For new investors, there’s nothing worse than piling into an asset after a breakout only to have the market pull it right back down again. This is how the unseasoned get shaken out: many will sell into the weakness, taking a loss and compounding their frustration.
This is precisely what’s happening with the gold and miner sectors now. The evident culprit is news-based: on Sunday, The Wall Street Journal had reported that the U.S. and China are close to finalizing a trade agreement – which, if this pans out, would bring months of investor uncertainty and tension to a conclusion.
Was gold’s rise all about tariffs and trade wars?
The report from The Wall Street Journal also stated that the trade deal (in its currently proposed form, at least) would have China lower its tariffs on U.S.-imported goods, while the U.S. would rescind most or all of the trade sanctions it levied against China last year. Additionally, the report said that President Trump and Chinese President Xi Jinping plan to meet in Florida later this month.
Gold futures had already dropped below the psychologically significant $1,300 mark on Friday, settling at their lowest price in a month and half. They were also down 2.6% for the week, the sharpest weekly decline since August. The rout accelerated into Monday, with gold leading precious metals and miners to fresh short-term lows.
Along with trade deal optimism, strength in the U.S. dollar – which posted its biggest monthly rise in four months – has also put pressure on gold. It’s also likely that the break below $1,300 triggered further selling from technically-oriented traders.
One catalyst no one can deny that is putting pressure on gold is the ongoing relief rally in the stock market.
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The psychological damage is going to put some downward pressure on gold in the short-term, but suffice it to say that the doom-and-gloomers are out in full force. Hantec Markets analyst Richard Perry’s price-action analysis is not atypical: “The selling pressure of the past three sessions has completely changed the outlook on gold. From a decent-looking consolidation around the old breakout at $1,326, the strengthening downside has smashed through the 14-week uptrend.”
The gold mining sector, as represented below via the VanEck Vectors Gold Miners ETF, has followed spot gold into the abyss, mirroring gold’s decline almost tick for tick:
Along with gold’s selling pressure and the slow-motion resolution of the trade war, the mining sector is also dealing with its own war: the ongoing mergers-and-acquisitions battle taking place between some of the mining sector’s biggest players.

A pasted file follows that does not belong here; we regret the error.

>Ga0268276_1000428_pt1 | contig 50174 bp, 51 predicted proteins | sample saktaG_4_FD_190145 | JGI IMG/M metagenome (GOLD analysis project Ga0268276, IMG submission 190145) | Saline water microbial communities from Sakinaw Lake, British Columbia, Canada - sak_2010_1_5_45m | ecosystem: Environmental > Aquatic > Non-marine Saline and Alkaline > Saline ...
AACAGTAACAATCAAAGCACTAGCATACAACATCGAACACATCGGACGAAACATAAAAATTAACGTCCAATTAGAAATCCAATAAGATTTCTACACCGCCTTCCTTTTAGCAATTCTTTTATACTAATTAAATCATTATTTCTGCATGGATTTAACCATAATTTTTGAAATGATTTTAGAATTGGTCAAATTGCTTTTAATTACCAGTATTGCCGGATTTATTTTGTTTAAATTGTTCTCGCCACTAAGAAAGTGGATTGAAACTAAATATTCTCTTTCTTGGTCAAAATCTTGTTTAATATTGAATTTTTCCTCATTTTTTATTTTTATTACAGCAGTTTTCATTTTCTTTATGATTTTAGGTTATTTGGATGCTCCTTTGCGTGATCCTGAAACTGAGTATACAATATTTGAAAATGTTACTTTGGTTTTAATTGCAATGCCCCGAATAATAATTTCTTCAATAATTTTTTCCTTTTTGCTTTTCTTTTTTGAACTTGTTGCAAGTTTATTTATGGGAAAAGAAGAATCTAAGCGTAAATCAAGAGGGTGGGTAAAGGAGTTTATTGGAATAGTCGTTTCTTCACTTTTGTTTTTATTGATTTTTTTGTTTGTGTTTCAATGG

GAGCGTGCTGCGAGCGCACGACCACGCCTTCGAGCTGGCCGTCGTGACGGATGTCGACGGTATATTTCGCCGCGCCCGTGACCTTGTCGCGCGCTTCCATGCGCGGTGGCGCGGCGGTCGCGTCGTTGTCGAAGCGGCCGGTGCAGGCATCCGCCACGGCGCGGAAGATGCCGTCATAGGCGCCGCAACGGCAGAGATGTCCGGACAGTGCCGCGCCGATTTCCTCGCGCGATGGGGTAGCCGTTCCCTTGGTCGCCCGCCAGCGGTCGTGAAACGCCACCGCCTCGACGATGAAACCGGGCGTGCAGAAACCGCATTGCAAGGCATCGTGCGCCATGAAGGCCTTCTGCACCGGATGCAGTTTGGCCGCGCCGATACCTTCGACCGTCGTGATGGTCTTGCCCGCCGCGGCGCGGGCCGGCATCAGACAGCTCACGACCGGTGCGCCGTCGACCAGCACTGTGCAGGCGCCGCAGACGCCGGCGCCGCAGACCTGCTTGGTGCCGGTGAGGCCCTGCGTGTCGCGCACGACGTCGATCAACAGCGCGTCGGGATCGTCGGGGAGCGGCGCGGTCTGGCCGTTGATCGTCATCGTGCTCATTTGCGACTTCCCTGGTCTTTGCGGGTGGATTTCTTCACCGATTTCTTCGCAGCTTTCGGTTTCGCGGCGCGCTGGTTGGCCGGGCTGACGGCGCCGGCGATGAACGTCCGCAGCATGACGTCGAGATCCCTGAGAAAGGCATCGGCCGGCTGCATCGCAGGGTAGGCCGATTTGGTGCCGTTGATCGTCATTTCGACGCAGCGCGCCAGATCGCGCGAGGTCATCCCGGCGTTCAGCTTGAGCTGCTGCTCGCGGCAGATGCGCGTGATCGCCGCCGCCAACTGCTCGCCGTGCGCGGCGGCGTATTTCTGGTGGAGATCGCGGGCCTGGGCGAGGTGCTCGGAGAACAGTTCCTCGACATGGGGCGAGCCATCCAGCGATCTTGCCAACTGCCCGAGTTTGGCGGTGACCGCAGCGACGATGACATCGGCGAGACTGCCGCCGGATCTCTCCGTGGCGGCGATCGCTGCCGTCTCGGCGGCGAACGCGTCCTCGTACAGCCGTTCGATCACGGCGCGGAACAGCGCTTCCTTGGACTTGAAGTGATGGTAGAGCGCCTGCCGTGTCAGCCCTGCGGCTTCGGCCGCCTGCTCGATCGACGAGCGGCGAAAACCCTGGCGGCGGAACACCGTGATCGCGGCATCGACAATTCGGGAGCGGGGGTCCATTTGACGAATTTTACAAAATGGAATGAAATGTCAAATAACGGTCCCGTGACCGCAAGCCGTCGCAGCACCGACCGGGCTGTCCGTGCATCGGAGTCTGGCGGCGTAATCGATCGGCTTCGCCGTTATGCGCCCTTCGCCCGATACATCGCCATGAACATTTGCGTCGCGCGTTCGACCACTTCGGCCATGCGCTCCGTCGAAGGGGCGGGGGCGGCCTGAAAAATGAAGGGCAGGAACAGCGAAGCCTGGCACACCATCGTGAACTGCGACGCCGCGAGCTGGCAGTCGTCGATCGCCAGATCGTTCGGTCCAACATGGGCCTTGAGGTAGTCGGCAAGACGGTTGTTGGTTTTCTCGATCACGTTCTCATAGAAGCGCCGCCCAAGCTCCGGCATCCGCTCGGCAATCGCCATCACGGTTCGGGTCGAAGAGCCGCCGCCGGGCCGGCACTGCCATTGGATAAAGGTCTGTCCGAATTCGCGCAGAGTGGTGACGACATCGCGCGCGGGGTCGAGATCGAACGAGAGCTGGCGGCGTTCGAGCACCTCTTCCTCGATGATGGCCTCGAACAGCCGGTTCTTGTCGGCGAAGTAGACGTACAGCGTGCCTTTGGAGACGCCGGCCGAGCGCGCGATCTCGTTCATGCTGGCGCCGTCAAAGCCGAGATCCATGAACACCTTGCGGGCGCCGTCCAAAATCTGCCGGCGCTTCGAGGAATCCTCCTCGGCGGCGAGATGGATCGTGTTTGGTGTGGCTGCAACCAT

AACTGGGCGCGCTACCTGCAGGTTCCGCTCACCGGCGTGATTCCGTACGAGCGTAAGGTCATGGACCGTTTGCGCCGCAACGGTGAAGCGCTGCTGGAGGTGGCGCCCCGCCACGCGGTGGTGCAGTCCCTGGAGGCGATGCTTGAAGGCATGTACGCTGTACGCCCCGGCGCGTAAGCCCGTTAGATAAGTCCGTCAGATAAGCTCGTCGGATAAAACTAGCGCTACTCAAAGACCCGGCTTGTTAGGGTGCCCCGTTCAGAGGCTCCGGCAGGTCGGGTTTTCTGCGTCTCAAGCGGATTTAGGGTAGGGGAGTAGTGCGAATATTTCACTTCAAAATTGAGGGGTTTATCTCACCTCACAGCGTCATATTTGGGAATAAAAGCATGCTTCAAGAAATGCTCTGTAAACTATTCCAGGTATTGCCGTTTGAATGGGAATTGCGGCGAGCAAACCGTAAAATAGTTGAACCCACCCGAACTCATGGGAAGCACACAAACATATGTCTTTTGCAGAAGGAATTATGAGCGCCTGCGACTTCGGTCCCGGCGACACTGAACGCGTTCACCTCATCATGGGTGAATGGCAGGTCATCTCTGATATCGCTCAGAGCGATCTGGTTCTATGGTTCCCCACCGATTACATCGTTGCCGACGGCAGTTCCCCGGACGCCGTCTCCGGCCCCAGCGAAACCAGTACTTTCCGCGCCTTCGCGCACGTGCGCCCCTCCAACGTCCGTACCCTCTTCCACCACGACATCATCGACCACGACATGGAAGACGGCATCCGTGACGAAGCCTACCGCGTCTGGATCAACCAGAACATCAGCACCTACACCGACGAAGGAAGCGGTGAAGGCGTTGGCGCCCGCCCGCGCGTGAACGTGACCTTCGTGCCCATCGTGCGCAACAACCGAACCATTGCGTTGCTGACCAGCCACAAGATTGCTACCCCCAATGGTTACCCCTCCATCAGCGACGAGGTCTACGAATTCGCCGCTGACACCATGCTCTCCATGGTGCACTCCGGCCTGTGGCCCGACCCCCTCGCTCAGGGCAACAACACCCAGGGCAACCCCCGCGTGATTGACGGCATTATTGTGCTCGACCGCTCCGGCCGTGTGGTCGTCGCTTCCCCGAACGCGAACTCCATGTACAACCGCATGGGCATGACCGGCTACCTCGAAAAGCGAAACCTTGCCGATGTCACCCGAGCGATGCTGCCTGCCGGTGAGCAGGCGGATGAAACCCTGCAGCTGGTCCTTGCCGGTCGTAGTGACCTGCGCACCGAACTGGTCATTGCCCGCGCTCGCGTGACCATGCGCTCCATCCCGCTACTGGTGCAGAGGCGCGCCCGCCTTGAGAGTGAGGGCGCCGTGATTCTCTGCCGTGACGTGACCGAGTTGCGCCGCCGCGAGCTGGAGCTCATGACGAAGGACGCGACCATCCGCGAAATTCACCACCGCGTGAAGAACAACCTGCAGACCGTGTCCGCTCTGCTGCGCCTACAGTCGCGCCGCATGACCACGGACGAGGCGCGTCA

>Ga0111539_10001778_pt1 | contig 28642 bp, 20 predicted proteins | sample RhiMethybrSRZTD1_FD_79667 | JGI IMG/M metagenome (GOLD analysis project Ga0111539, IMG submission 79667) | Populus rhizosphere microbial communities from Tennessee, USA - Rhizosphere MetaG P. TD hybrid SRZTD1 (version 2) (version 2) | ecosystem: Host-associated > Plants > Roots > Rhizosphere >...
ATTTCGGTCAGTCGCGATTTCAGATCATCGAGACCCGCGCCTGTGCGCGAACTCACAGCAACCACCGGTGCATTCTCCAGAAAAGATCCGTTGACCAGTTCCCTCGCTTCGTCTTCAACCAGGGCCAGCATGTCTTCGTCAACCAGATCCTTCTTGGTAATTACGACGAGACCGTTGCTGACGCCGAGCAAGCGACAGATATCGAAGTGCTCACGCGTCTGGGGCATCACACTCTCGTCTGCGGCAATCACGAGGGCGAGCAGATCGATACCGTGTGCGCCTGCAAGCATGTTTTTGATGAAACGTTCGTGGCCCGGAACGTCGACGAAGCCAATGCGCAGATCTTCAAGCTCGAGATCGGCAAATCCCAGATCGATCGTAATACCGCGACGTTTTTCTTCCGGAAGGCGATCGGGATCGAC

In fresh but not encouraging news, Newmont Mining’s board of directors has rejected Barrick Gold’s $17.8 billion hostile takeover bid, citing that Newmont’s previously announced Goldcorp acquisition from January offered better benefits.
The rejected Barrick-Newmont consolidation would have created the world’s largest gold producer. Gary Goldberg, Newmont’s chief executive, has reportedly called Barrick’s takeover offer “desperate” and “bizarre.”
Newmont’s rejection of Barrick Gold’s proposal is the latest development in a recent string of consolidations (or at least attempted consolidations) in the gold mining industry. As you may recall, Barrick had agreed in September to buy Randgold Resources for $6.1 billion in stock, thereby forming the world’s largest gold miner.
What we’re witnessing now is a harsh blow to the mining sector – which, prior to the current rout, had jumped more than 11% over the last three months. As investors, our next step is to lick our wounds and reassess our positions – not from where we were a month ago, but from where we stand right now.
At the end of the day, what gold and miner bulls want to see is a reclaiming of the $1,300 level. We need to bear in mind that the market’s job is to frustrate impatient investors, and it will do this by testing key levels, head-faking multiple times before the “real” breakout occurs.
You don’t have to let the fake-out turn into a shakeout: if you truly believe in precious metals and miners as a sound investment, you can choose to let your capital reflect your conviction. After all, these are short-term price moves in the grand scheme of things – or as the time-tested adage says, “This, too, shall pass.”
Chief Editor, CrushTheStreet.com
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